Birds of a feather
Twitter Chief Executive Jack Dorsey may want to consider stealing a page from Yahoo boss Marissa Mayer’s playbook. The $13 billion social-media firm that he co-founded is mostly flapping about under his helm. Now would be a good time to look for a deep-pocketed suitor.
Twitter is falling short of the metrics embraced by Silicon Valley and public investors. On Tuesday it reported its second-quarter top line increased 20 percent year-over-year to $602 million – less than the 36 percent growth in the first quarter. It also warned that advertising demand is lower than expected amid increased competition. The growth rate for monthly active users stalled at 3 percent.
The slowdown does not bode well for the decade-old company fending off nimbler upstarts. Snapchat, for example, managed to increase its daily active users 50 percent year-over-year to 150 million, reckons Jefferies. It has become the new darling among advertisers who want to reach a younger audience. Nearly two-thirds of Snapchat users are between the ages of 18 and 34.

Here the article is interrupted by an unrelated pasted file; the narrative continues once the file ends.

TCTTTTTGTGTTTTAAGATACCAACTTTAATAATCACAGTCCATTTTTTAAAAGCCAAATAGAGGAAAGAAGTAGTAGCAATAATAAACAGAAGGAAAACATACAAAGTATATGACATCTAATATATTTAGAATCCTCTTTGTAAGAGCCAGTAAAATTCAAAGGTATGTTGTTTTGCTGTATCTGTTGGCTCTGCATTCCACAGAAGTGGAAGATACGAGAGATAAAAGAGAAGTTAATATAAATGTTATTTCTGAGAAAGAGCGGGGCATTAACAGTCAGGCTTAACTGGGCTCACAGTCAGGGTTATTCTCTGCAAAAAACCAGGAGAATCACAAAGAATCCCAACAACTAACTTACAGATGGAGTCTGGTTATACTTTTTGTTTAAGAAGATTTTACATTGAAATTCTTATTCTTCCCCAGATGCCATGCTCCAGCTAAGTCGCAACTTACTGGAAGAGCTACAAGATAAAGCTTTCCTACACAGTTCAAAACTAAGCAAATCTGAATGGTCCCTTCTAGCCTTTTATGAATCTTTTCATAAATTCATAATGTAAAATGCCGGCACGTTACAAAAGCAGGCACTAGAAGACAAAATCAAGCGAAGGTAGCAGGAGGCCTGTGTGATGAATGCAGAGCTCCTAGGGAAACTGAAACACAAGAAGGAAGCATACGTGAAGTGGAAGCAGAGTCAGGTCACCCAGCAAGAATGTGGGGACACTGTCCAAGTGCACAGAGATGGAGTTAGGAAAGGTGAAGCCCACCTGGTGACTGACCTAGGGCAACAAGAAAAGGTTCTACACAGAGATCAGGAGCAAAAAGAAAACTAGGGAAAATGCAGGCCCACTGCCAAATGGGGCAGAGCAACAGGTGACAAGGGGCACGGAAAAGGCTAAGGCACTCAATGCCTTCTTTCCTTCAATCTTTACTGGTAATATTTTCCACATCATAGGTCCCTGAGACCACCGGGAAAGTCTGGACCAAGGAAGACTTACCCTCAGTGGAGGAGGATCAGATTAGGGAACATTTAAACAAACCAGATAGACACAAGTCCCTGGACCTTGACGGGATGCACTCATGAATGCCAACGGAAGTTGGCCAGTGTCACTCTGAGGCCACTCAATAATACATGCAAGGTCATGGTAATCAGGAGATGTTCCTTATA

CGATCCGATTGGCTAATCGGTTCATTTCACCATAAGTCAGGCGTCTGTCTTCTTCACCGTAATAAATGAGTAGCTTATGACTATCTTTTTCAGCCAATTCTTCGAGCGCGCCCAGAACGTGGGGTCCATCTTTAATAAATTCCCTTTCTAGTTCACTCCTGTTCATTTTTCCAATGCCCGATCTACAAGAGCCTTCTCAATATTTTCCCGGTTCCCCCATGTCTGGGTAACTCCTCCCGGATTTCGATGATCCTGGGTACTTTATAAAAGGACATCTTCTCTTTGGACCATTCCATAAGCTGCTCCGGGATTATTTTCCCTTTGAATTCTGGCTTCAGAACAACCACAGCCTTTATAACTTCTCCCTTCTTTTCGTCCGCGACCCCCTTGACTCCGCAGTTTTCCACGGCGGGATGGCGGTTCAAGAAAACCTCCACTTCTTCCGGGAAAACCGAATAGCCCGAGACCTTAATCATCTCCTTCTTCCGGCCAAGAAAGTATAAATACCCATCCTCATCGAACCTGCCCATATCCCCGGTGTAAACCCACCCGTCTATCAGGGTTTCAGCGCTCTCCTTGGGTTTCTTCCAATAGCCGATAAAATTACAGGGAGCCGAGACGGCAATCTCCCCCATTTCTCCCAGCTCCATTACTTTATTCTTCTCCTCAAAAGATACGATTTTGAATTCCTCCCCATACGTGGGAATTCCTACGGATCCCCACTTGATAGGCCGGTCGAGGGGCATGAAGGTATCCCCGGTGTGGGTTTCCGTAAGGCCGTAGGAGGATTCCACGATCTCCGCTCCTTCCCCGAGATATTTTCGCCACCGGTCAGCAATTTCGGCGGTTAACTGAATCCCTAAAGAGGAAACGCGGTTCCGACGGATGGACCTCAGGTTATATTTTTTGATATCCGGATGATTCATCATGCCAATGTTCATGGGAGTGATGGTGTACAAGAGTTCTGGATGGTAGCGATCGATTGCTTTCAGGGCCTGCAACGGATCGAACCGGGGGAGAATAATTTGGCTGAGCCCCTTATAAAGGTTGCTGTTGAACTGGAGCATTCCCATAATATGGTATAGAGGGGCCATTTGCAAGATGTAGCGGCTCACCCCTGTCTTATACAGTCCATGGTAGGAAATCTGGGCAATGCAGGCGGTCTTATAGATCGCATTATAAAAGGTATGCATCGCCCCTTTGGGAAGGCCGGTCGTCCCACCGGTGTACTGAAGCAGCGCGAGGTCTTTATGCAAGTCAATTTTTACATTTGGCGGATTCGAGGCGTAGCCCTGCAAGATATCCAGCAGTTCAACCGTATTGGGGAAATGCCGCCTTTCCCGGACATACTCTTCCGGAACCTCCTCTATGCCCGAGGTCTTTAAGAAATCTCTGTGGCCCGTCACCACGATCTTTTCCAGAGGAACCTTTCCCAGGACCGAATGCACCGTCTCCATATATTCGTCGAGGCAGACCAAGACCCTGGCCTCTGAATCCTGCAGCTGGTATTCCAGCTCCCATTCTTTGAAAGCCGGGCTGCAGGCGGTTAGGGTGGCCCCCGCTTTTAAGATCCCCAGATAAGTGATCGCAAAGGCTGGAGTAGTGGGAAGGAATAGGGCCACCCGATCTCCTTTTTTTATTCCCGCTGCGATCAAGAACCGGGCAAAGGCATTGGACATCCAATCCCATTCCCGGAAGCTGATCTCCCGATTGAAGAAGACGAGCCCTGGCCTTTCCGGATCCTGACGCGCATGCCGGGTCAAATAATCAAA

Dorsey, who is also moonlighting as the CEO of payment service Square, took charge of Twitter last October and has tried to attract new users. That has included rolling out some confusing features, a brand repositioning and perhaps, more promisingly, deals with sports leagues such as the National Football League, National Hockey League and others to live-stream video.
This is an attractive aspect for potential buyers. Verizon, for starters, is busy assembling an island of misfit media assets that might welcome the human news feed. The mobile carrier announced on Monday it bought Yahoo’s advertising and search business for $5 billion, roughly the same amount it paid a year ago for Yahoo’s twin, faded 1990s internet star AOL.
Verizon’s rationale for the buying spree is to build out a network joining Yahoo’s strength in sports and finance with AOL properties like the Huffington Post and TechCrunch. In theory, advertisers may be predisposed to the emergence of an alternative to the increasingly dominant Google and Facebook. If anything, a Twitter acquisition would bear out three is a trend.